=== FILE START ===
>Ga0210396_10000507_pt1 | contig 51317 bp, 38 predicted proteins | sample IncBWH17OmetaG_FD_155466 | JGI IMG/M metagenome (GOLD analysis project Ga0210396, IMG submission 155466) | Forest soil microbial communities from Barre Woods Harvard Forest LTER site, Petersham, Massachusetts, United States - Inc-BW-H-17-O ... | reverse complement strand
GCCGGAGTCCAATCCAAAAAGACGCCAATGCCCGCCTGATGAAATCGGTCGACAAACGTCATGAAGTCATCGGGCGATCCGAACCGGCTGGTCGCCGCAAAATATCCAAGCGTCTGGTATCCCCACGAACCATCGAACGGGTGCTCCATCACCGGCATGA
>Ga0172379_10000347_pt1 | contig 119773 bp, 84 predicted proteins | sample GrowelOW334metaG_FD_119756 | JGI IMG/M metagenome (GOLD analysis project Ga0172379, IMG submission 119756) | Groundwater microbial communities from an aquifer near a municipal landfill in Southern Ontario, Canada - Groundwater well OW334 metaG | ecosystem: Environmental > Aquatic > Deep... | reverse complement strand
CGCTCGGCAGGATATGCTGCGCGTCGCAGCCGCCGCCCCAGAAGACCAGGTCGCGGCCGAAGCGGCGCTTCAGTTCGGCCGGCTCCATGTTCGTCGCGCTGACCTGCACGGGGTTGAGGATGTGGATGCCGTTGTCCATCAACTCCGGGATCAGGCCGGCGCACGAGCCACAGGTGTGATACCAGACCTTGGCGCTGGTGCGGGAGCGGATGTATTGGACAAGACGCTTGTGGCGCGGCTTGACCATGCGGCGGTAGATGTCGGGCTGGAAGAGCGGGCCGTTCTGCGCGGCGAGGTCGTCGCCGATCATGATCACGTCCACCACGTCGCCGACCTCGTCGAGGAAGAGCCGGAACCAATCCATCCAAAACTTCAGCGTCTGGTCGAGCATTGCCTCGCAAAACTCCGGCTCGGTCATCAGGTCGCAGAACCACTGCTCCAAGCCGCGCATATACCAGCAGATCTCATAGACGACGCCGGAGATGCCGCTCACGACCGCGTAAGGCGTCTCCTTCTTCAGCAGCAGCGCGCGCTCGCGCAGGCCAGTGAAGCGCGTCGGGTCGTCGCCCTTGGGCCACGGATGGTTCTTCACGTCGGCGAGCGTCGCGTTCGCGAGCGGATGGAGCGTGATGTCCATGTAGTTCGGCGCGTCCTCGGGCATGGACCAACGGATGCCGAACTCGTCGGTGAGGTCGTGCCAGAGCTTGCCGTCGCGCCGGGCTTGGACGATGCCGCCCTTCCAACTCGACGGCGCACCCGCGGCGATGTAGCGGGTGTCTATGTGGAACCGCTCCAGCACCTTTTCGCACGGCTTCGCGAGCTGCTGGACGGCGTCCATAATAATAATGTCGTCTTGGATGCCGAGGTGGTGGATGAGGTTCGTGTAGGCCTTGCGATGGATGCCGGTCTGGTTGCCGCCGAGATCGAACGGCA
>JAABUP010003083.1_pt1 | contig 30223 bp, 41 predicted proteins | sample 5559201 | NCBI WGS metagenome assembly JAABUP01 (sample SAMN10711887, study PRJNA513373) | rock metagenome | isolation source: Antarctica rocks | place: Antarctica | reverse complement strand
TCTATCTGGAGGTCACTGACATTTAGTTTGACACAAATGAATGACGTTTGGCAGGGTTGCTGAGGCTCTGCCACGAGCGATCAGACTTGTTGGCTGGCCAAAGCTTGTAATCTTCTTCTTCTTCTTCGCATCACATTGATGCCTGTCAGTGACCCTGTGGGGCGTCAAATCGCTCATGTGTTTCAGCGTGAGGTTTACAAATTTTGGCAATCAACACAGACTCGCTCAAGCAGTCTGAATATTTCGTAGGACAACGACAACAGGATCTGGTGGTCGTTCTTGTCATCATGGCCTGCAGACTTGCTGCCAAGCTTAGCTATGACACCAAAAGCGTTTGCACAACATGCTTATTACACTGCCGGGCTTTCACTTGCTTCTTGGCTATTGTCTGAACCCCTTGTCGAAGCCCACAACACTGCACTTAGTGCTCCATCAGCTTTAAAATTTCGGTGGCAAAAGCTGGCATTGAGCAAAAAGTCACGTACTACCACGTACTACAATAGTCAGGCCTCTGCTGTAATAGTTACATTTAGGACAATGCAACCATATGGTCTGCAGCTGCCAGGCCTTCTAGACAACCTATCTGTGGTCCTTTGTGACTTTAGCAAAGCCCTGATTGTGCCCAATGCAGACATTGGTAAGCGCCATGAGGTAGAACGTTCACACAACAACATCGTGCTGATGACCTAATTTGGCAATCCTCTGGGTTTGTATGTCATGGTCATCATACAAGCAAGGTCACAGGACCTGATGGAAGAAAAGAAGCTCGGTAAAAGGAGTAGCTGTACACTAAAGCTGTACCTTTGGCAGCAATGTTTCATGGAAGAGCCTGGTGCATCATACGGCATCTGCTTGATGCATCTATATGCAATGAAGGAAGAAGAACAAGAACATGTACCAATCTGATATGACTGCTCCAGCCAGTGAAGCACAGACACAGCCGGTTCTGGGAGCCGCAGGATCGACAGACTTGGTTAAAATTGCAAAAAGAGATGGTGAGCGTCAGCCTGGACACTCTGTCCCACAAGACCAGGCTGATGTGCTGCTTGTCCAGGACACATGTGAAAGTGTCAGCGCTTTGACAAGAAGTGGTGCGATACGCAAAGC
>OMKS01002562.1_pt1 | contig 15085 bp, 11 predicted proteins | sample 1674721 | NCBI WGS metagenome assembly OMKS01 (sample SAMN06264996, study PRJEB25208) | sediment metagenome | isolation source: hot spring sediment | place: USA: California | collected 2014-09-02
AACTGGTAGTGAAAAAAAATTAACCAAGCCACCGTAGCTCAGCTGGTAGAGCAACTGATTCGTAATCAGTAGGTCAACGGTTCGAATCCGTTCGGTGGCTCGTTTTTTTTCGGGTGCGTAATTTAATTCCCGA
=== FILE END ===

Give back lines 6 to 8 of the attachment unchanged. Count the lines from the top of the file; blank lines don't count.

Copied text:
TCTATCTGGAGGTCACTGACATTTAGTTTGACACAAATGAATGACGTTTGGCAGGGTTGCTGAGGCTCTGCCACGAGCGATCAGACTTGTTGGCTGGCCAAAGCTTGTAATCTTCTTCTTCTTCTTCGCATCACATTGATGCCTGTCAGTGACCCTGTGGGGCGTCAAATCGCTCATGTGTTTCAGCGTGAGGTTTACAAATTTTGGCAATCAACACAGACTCGCTCAAGCAGTCTGAATATTTCGTAGGACAACGACAACAGGATCTGGTGGTCGTTCTTGTCATCATGGCCTGCAGACTTGCTGCCAAGCTTAGCTATGACACCAAAAGCGTTTGCACAACATGCTTATTACACTGCCGGGCTTTCACTTGCTTCTTGGCTATTGTCTGAACCCCTTGTCGAAGCCCACAACACTGCACTTAGTGCTCCATCAGCTTTAAAATTTCGGTGGCAAAAGCTGGCATTGAGCAAAAAGTCACGTACTACCACGTACTACAATAGTCAGGCCTCTGCTGTAATAGTTACATTTAGGACAATGCAACCATATGGTCTGCAGCTGCCAGGCCTTCTAGACAACCTATCTGTGGTCCTTTGTGACTTTAGCAAAGCCCTGATTGTGCCCAATGCAGACATTGGTAAGCGCCATGAGGTAGAACGTTCACACAACAACATCGTGCTGATGACCTAATTTGGCAATCCTCTGGGTTTGTATGTCATGGTCATCATACAAGCAAGGTCACAGGACCTGATGGAAGAAAAGAAGCTCGGTAAAAGGAGTAGCTGTACACTAAAGCTGTACCTTTGGCAGCAATGTTTCATGGAAGAGCCTGGTGCATCATACGGCATCTGCTTGATGCATCTATATGCAATGAAGGAAGAAGAACAAGAACATGTACCAATCTGATATGACTGCTCCAGCCAGTGAAGCACAGACACAGCCGGTTCTGGGAGCCGCAGGATCGACAGACTTGGTTAAAATTGCAAAAAGAGATGGTGAGCGTCAGCCTGGACACTCTGTCCCACAAGACCAGGCTGATGTGCTGCTTGTCCAGGACACATGTGAAAGTGTCAGCGCTTTGACAAGAAGTGGTGCGATACGCAAAGC
>OMKS01002562.1_pt1 | contig 15085 bp, 11 predicted proteins | sample 1674721 | NCBI WGS metagenome assembly OMKS01 (sample SAMN06264996, study PRJEB25208) | sediment metagenome | isolation source: hot spring sediment | place: USA: California | collected 2014-09-02
AACTGGTAGTGAAAAAAAATTAACCAAGCCACCGTAGCTCAGCTGGTAGAGCAACTGATTCGTAATCAGTAGGTCAACGGTTCGAATCCGTTCGGTGGCTCGTTTTTTTTCGGGTGCGTAATTTAATTCCCGA